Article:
Six years ago, just about this time of year, I attended a holiday gift show at a school in Exeter-West Greenwich. Wandering around, I stopped at the booth for the Exeter Animal Shelter. They had elected not to bring animals to the show where they might easily have been overwhelmed, but they did have enticing photos of dogs and cats who were awaiting adoption. Having recently lost a member of our happy feline triumvirate, I looked at the images with interest, honing in on one attractive black female that I thought might make a welcome addition. The shelter representatives eagerly invited me to come in person to meet her.
A few days later my husband, Dave, and I visited the Exeter Animal Shelter and met the feline in the photo, but instantly felt she wasn’t a good fit. There was, however, an overly friendly male vying for our attention the whole time.
“Oh, that’s Sherlock,” offered one of the workers. “He’s been here about five months and is very friendly.” Sherlock was long, lanky, black as coal, and very vociferous. He also was “working” Dave, and Dave was buying right into it. Being a responsible shelter as are most, we were required to fill out an application and submit to a thorough investigation, which would take several days.
A few days later, after our vet had “vetted” us as responsible pet owners, the shelter called to say Sherlock was ours. Since Dave was unavailable that day, I went alone, armed with just a cat carrier and a sense of euphoria.
When I arrived, the director of the shelter cheerfully informed me that she would have to get a ladder because Sherlock had climbed the wall in the play area and was sitting atop a door frame. Red flag #1! After she scooped him up, and I pulled the checkbook from my purse, she informed me that the original $40. adoption fee would now be only $15. “He’s on sale today,” she chirped. Red flag #2! We stuffed Sherlock in the cat carrier, and as I drove away, he began shrieking in a deafening tone, screaming non-stop from Exeter to Hope Valley. And what was the date? December 7th ... bingo! Red Flag #3!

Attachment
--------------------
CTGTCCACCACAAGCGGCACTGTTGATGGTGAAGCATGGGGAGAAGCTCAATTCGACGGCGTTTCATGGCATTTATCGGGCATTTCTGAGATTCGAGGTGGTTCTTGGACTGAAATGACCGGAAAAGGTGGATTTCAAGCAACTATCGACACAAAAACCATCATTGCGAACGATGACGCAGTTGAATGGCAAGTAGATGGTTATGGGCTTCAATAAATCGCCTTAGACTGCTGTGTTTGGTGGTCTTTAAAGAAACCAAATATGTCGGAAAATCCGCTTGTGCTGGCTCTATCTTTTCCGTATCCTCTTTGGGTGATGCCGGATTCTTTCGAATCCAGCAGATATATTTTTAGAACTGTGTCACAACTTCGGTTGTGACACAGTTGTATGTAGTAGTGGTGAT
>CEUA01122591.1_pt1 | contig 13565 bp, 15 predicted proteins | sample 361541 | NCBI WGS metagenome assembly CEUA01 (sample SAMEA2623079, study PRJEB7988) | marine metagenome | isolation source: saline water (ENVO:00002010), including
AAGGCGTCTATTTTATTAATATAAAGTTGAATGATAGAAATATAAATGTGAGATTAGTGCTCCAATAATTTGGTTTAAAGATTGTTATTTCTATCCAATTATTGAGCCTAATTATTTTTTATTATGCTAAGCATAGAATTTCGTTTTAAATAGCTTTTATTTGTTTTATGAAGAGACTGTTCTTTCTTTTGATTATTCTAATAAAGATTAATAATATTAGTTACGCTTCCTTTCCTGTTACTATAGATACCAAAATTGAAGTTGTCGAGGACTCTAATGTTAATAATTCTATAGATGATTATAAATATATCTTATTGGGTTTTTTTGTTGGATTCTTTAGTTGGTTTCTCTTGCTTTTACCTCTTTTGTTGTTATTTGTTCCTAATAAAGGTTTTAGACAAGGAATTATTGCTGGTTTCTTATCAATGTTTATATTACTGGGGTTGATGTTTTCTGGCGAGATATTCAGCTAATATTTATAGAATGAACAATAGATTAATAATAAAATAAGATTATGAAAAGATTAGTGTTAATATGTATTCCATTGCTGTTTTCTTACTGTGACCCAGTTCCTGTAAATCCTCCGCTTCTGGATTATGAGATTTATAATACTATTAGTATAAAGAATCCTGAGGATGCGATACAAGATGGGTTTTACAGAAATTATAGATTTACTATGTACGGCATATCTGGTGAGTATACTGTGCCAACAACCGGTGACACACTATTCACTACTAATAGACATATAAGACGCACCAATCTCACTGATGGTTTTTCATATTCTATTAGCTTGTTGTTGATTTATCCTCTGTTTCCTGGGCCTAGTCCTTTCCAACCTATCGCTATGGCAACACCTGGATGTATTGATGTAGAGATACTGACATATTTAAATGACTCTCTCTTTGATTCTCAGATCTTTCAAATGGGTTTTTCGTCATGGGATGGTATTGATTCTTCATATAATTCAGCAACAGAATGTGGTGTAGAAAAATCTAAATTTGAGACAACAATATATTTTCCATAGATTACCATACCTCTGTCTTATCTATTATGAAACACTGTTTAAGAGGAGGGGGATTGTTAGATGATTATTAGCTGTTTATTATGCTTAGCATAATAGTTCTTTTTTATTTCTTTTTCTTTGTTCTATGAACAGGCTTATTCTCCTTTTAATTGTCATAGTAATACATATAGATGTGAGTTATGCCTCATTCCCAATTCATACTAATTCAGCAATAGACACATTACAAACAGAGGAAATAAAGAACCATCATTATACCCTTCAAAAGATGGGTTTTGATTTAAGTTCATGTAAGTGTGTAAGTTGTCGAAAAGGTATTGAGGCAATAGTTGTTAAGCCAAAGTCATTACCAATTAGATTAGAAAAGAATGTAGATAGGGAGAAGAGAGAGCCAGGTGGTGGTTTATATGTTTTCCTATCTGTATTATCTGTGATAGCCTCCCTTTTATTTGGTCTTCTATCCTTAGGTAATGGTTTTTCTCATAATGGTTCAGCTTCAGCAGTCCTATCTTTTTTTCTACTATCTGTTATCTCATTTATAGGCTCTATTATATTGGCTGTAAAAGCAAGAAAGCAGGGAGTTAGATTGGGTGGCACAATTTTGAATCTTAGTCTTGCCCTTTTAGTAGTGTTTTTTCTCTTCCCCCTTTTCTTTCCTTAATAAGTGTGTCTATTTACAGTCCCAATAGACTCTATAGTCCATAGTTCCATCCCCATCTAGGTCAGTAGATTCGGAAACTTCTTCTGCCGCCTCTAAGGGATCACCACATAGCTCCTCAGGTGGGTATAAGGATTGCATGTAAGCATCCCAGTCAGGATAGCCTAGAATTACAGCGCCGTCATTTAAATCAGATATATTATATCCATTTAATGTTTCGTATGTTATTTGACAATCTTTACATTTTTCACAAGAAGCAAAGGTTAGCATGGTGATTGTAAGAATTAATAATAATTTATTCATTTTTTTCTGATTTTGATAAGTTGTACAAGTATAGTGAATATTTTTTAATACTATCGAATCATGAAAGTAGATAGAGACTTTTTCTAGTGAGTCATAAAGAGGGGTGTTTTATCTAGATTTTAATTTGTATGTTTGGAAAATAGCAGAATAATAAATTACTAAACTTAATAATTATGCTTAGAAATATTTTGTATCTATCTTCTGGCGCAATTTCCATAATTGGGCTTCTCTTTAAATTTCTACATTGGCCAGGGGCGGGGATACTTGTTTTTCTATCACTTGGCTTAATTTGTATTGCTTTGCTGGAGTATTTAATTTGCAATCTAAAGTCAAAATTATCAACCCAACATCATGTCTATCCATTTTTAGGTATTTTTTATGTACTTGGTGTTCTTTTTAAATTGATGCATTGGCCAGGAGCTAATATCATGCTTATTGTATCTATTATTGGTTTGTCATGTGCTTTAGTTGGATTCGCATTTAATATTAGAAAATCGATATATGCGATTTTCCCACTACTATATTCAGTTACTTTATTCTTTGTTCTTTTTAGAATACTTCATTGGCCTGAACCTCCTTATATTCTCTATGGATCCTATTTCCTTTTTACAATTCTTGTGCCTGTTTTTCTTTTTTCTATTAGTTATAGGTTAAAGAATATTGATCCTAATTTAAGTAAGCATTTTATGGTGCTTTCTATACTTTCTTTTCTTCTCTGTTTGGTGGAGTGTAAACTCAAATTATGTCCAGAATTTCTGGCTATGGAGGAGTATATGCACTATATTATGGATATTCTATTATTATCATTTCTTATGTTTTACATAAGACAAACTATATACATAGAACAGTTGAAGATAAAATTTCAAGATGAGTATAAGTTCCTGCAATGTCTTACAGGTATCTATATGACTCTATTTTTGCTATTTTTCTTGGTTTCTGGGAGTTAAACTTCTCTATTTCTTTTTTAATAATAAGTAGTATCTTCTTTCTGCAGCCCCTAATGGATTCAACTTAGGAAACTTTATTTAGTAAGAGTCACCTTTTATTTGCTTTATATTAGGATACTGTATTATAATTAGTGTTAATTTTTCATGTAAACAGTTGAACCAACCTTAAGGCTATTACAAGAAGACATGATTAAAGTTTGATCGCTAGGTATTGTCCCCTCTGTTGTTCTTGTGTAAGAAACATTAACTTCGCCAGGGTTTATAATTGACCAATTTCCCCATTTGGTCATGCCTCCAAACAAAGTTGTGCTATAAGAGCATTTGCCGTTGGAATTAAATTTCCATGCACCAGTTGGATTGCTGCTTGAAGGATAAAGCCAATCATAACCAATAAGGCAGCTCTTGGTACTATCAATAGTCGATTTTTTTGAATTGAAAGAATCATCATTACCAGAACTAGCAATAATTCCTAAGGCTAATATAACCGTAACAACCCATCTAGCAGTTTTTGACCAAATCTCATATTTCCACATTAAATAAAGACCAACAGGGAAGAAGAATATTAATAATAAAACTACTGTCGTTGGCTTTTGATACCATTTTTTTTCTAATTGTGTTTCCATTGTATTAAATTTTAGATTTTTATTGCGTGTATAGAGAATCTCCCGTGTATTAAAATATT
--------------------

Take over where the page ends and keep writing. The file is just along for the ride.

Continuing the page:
We changed his name to Greenberg, a nod to Aaron Greenberg, friend and former weekend editor of this newspaper. He too was long and lanky and very loquacious, but it turned out he was no match for our Greenberg!
From the beginning, Greenberg was not your typical cat. He was neither timid, nor afraid of strangers, would go with anyone, and absolutely refused to be intimidated. That meant he could scale the bookcase some six feet up in one single bound, sharpen his nails on the carpeting despite our hollering, dive bomb into the neatly piled cartons in the cellar, jump on top of the refrigerator, grab our watches and other jewelry off the dresser while we slept and take it down to his hiding place in the basement, and a host of other “bad boy” antics. Yet if we admonished him loudly, he’d stand pat and stare us down as if to say, “What else you got?” If we shook a finger at him, he’d swat it away ... or bite it.
I wasn’t sure this was the cat for us. Perhaps we had made a mistake; and although I’d never done it and hated to think of it, perhaps he should be returned to the shelter. Dave would have none of it. The more Peck’s Bad Boy misbehaved, the more Dave got a kick out of him.
Fast forward six years. Greenberg is now eight-and-a-half years old and hasn’t slowed down one bit. He can still scale the top of the living room wall unit, still race from room to room, has decimated the carpeting, sectional, and recliner, and is Dave’s constant companion. The two are joined at the hip in friendship and frequently collude against me.
As for me, I’ve made my peace with this engaging black hellion who cuddles in my lap every night, snorting sweetly; yet if I try to move him, he bites me. He runs this house, runs us, and there’s absolutely no chance it will cease.
His name is Greenberg ... and although I might not admit it to Dave, I wouldn’t trade him for anything.
Considering an animal for your family? Please consider adopting. It’s the best thing you’ll ever do.
Rona Mann has been a freelance writer for The Sun for 17 years, including her “In Their Shoes” features. She can be reached at email@example.com or 401-539-7762.